Pentagon to Pay for Some Sex-Change Operations for Transgender Troops
WASHINGTON -- The Pentagon will provide sex-change operations to some active-duty transgender service members if a military doctor determines that surgery is required to treat the individual's gender dysphoria, a Defense Department spokesman said Tuesday.
The department will begin providing transgender service members on active duty all "medically necessary" treatment starting Oct. 1, said Air Force Maj. Ben Sakrisson, the Pentagon spokesman. Treatment could include behavioral health care, hormone therapy, and in some cases gender reassignment surgery. Service members must be diagnosed as stable in their preferred gender for 18 months before they can receive treatment.
"The Secretary of Defense has made clear that service members with a diagnosis from a military medical provider indicating that gender transition is medically necessary will be provided medical care and treatment for the diagnosed medical condition," Sakrisson said.
Defense Secretary Ash Carter on June 30 repealed the longstanding ban on transgender men and women serving openly in the U.S. military, but he gave the services one year to determine and implement many of the changes that would be necessary for transgender service members – ranging from policies on communal shower facilities to physical fitness standards.
It remained unclear at the time whether the Pentagon would consider gender-reassignment surgery "medically necessary" or an elective, cosmetic surgery, a defense official said. The Defense Department will not pay for any such surgeries not required for medical reasons.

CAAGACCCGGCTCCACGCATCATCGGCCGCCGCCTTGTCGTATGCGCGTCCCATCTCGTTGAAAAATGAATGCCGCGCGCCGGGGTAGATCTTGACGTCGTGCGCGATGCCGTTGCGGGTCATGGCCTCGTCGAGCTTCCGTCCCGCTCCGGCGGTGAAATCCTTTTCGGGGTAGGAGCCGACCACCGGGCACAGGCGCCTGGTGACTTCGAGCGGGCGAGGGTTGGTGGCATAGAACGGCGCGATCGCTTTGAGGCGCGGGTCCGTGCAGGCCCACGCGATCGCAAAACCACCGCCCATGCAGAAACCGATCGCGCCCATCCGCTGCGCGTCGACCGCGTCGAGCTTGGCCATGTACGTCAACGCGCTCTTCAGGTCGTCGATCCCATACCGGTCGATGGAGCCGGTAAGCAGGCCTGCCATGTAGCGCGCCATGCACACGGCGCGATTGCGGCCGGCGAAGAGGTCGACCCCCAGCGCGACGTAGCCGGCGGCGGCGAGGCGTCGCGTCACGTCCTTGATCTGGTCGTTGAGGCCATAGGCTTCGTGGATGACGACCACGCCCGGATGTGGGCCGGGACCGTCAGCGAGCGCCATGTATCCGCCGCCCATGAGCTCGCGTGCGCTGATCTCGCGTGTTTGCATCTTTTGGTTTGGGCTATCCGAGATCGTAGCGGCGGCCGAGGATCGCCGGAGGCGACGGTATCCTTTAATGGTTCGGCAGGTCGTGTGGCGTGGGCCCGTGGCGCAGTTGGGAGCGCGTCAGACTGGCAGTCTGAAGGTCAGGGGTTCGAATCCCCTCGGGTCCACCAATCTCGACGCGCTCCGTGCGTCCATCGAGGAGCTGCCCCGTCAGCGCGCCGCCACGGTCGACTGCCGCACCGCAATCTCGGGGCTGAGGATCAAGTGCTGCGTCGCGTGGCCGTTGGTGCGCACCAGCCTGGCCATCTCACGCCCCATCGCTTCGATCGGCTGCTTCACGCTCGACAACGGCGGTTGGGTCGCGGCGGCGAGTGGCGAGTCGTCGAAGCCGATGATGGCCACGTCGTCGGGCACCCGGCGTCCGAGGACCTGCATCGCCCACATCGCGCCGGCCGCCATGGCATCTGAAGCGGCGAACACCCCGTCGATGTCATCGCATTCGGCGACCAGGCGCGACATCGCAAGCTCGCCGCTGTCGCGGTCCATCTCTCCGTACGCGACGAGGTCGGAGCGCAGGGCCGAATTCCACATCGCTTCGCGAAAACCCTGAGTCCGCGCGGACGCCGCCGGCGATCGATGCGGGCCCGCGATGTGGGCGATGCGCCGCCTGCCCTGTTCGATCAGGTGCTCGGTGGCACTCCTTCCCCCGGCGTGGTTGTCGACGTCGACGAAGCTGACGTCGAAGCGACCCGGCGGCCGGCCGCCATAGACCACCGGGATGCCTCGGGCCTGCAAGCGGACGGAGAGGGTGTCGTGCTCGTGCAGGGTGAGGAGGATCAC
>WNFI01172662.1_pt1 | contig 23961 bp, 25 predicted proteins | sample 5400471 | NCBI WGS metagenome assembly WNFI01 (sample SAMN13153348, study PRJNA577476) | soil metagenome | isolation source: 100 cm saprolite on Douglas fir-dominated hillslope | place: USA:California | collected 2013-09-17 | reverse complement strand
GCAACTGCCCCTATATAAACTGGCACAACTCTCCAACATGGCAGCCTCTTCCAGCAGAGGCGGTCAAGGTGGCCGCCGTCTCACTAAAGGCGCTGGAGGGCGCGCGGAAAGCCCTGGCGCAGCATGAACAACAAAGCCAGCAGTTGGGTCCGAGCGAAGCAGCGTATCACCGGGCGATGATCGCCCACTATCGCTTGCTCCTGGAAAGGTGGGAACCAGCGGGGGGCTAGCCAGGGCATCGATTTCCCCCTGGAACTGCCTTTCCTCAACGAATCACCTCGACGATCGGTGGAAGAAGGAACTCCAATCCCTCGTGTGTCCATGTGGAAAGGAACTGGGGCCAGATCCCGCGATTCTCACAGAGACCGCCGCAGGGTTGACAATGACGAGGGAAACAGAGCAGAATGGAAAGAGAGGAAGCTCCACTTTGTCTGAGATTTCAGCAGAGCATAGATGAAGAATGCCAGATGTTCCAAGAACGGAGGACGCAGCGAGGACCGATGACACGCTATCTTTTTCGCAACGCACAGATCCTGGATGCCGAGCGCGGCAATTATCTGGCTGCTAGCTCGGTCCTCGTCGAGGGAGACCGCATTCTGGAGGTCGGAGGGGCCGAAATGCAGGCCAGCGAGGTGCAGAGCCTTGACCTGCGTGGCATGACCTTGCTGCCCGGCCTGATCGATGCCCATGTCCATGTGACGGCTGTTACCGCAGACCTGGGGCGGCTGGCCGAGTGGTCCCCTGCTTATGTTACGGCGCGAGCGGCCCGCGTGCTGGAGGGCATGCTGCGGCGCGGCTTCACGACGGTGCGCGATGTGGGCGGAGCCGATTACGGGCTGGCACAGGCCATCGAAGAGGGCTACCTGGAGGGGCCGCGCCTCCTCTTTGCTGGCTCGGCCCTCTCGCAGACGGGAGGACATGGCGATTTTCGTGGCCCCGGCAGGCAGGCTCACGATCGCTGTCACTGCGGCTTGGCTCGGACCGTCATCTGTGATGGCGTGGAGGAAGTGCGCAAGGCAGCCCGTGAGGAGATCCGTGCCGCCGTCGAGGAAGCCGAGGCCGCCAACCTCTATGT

Transgender service members who are approved for sex-change surgery will be treated at either a military hospital or a private hospital through Tricare, if there is not a qualified provider at the military facility, Sakrisson said. Surgeries, and all other care, will be funded through the Defense Health Program appropriation.
The department's announcement of its determination came just days after lawyers representing imprisoned Army Pvt. Chelsea Manning said the Army had agreed to provide her gender-reassignment surgery. Manning, who is serving a 35-year sentence in the Fort Leavenworth Disciplinary Barracks in Kansas for leaking classified and sensitive material to the website WikiLeaks, was recommended for the surgery by a doctor in April, according to her attorneys with the American Civil Liberties Union.
Manning, formerly known as Bradley, began a short-lived hunger strike Sept. 9 before the Army approved the surgery Sept. 13, according to the lawyers.
"I am unendingly relieved that the military is finally doing the right thing. I applaud them for that. This is all that I wanted — for them to let me be me," Manning said in a statement.
The Pentagon will not provide gender-reassignment surgery to non-active duty Tricare beneficiaries, Sakrisson said. Those individuals, however, will be eligible for behavioral health care and hormone treatments beginning Oct. 3.
Estimates of the number of transgendered individuals serving in the military vary greatly, but most officials agree there are several thousand among the ranks. The RAND Corporation, which assisted the Pentagon in studying the issue, estimates there are between 4,000 and 12,000 transgender troops on active duty and in the reserves. The Palm Center, a research institute based in San Francisco, estimates there are about 15,500.
Pentagon officials have said they do not anticipate large numbers of transgender troops to qualify for surgery. They said the vast majority of transgender men and women are treated with hormone therapy.
The Pentagon expects to pay between $40,000 to $50,000 during the course of a service member's life to treat gender dysphoria. The Pentagon is likely to spend between $2.4 to $8.4 million annually on the treatment, according to RAND.
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